We passed smoothly down the river; there were 165 passengers on board the boat Osprey. I was called upon to deliver a political address, and to show what right Joseph Smith had to the presidential chair, which I did to the entire satisfaction of nearly all the passengers on board, not forgetting at the same time to show that the other candidates had disqualified themselves to all the right and title, by acts of meanness.

Whilst speaking of their mean acts I was frequently interrupted with loud laughing and clapping of hands, by way of approbation. A vote being taken on the presidential question, Joseph Smith received a large majority over all the other candidates.

We reached St. Louis on the 22nd at 10 a.m. Here Brothers Young and Kimball called the church together and instructed them spiritually and politically. We learned that the church at St. Louis numbered nearly 700 souls.

On the 23rd we left St. Louis on board the boat Louis Phillippe, at half past 12 o’clock, with about 200 passengers on board; many of the same that were on the Osprey, together with many new passengers.

Brigham Young’s Address on the Steamboat.

There were at first some little prejudices existing, but President Brigham Young, being called upon, delivered a discourse upon the principles of our doctrine, which entirely allayed the prejudices.

Next evening Brother William Smith was called upon to deliver an address, which he did in the power and demonstration of the spirit, and we were afterwards looked upon as their superiors.

On the 26th we reached Cincinnati, at 6 o’clock, p.m. Elders Young and Kimball went to visit the church in that city, whilst I changed our luggage on board the boat Neptune for Pittsburgh. All the passengers on board the Louis Phillippe being bound for Pittsburgh, came with us.

Members of the Twelve in Conference at Cincinnati.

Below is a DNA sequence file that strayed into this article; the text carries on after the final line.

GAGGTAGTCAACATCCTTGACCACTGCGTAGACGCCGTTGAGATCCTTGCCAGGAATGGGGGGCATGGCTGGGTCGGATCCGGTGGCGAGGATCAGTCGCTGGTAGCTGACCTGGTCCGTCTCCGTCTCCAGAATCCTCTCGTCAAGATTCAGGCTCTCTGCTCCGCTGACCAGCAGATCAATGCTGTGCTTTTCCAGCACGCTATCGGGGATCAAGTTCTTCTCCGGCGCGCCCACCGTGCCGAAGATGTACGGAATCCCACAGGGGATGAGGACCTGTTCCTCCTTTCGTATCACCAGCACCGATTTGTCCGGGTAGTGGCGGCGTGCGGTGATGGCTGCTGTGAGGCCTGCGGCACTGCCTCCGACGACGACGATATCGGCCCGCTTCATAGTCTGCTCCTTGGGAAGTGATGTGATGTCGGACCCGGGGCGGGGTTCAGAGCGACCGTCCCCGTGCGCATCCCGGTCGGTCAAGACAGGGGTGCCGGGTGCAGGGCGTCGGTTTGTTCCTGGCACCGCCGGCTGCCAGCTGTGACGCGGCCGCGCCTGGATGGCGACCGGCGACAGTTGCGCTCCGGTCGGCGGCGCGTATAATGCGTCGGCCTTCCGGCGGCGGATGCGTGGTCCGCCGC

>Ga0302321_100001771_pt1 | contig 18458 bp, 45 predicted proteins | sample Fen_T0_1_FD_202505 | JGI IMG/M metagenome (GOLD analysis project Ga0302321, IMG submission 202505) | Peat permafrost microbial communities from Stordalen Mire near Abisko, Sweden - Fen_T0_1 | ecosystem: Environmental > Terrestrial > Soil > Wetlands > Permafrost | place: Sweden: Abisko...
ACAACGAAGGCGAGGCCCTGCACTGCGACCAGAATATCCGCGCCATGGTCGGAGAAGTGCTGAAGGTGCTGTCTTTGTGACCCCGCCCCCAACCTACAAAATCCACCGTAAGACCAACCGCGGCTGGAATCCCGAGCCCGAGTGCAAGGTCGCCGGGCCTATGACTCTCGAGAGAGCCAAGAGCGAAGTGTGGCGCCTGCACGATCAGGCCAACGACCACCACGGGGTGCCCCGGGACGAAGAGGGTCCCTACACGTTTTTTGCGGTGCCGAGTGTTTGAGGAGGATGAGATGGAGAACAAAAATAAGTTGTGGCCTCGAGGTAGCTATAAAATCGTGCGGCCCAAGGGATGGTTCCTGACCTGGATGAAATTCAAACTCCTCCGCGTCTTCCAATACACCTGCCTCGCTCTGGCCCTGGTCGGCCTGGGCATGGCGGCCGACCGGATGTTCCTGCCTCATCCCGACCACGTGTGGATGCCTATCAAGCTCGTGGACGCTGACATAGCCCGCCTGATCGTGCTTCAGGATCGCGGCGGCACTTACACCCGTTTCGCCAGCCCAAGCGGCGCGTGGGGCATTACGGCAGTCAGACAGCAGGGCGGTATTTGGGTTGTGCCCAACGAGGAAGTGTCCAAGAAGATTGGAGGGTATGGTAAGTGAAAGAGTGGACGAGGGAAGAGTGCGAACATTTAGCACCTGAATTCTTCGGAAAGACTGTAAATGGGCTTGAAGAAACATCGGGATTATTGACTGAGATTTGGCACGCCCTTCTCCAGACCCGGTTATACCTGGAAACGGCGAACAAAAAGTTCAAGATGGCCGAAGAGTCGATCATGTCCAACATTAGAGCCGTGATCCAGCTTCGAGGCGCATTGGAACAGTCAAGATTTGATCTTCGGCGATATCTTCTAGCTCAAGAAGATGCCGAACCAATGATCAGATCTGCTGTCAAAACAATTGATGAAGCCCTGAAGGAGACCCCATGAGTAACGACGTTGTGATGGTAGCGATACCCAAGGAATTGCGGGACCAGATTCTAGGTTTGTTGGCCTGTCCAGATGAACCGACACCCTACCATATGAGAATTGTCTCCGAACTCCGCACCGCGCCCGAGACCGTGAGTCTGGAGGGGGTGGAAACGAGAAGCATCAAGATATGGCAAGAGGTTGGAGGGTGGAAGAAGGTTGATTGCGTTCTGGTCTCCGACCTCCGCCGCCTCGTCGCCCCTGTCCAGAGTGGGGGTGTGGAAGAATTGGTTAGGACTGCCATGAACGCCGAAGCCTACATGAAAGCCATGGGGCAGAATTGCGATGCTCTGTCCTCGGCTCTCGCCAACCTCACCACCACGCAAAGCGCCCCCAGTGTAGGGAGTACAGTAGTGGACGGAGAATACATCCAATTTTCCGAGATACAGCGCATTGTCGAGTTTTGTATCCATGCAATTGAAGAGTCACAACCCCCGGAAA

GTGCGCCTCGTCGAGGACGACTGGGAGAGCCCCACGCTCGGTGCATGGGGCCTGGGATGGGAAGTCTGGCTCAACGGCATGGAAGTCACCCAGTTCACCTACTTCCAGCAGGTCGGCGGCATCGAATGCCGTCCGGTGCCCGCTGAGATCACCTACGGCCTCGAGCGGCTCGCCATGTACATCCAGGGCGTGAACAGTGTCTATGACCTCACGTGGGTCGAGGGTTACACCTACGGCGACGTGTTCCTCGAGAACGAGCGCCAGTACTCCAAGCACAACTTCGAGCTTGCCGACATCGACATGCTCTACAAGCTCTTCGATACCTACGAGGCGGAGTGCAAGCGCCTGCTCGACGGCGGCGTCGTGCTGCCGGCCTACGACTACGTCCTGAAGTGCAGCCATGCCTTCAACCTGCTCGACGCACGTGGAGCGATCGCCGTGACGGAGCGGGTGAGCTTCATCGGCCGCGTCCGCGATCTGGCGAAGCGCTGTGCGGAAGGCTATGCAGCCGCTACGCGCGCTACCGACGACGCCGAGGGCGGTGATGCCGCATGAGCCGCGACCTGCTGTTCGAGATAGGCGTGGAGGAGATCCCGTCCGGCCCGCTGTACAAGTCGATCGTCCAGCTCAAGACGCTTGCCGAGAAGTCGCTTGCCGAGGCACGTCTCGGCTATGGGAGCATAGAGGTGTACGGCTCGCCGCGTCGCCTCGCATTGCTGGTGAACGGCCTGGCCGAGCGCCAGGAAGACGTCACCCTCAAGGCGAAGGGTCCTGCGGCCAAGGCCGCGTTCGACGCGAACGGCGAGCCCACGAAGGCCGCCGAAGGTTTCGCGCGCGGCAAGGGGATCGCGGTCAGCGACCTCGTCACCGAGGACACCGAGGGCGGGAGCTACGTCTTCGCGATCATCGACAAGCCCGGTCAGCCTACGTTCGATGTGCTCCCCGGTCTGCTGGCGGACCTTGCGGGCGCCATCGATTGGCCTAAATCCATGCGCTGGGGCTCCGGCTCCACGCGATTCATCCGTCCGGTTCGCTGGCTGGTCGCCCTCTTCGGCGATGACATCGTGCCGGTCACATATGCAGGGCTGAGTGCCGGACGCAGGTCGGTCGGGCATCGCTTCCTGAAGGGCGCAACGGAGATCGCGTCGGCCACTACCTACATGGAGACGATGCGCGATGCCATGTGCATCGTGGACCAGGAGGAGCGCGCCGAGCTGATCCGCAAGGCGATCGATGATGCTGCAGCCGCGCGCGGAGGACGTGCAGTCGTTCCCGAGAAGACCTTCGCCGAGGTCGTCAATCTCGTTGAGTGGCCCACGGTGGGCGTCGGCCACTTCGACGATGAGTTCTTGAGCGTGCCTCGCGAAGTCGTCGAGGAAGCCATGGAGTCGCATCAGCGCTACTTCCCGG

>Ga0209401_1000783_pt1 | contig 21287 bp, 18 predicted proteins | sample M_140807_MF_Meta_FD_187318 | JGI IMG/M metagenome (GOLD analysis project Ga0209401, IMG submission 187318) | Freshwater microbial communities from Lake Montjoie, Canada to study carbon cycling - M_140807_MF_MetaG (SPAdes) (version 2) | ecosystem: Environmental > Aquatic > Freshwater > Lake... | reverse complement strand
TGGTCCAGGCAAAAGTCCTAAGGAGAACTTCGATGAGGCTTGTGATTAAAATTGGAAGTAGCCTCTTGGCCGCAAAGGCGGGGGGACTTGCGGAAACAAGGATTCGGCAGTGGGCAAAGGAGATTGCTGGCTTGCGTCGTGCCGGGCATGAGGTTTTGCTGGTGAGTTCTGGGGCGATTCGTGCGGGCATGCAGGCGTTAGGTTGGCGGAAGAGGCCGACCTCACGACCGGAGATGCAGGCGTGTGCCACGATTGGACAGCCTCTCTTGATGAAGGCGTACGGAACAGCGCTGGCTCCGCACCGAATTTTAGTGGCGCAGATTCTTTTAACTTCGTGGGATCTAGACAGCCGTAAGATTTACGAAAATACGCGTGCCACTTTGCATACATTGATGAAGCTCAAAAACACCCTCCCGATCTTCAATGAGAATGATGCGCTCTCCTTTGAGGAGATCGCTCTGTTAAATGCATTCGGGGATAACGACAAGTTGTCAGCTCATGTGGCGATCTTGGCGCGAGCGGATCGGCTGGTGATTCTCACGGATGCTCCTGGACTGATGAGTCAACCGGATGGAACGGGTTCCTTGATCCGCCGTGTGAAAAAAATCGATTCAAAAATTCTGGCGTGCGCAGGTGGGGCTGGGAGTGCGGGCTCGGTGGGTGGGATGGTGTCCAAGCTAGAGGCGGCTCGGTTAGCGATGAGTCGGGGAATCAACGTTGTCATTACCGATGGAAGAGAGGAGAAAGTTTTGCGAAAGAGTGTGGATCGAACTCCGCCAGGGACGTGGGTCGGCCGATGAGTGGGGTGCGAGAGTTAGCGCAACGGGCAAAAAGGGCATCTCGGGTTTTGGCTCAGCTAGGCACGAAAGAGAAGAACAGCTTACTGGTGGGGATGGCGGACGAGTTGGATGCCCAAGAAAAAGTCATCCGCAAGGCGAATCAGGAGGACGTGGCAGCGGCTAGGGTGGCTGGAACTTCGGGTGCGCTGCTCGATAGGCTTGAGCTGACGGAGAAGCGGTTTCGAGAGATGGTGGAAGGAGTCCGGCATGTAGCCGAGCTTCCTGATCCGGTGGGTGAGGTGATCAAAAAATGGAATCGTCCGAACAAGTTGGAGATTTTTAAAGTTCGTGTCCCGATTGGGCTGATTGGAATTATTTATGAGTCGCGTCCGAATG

At 8 a.m. on the 27th, we held a conference with the elders in Cincinnati. I addressed them on the subject of politics, and perseverance in duty, and the great necessity of reform in government. I was followed by Brothers Kimball and Young on the same subjects.

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We then instructed them to have 2,000 copies of your views on the Powers and Policy of the Government printed, and for the elders to scatter them with the velocity of lightning and the voice of thunder.

A Pioneer Cincinnatian for Joseph Smith for President of the United States.

I had nearly forgotten to mention an important occurrence on board of the Louis Phillippe, with a Mr. David Guard, of Lawrenceburgh, Indiana: he is worth from $200,000 to $300,000; he emigrated to Cincinnati when there were but three log cabins in that place. He gave me his views on politics, which completely corresponded with yours. I then gave him two copies of your ‘Views’. He was highly pleased with them, and pledged his word he would have them published in both the Lawrenceburgh papers, as they were both published under his roof, and if they did not comply with so reasonable a request, they (the editors) would have to seek shelter elsewhere.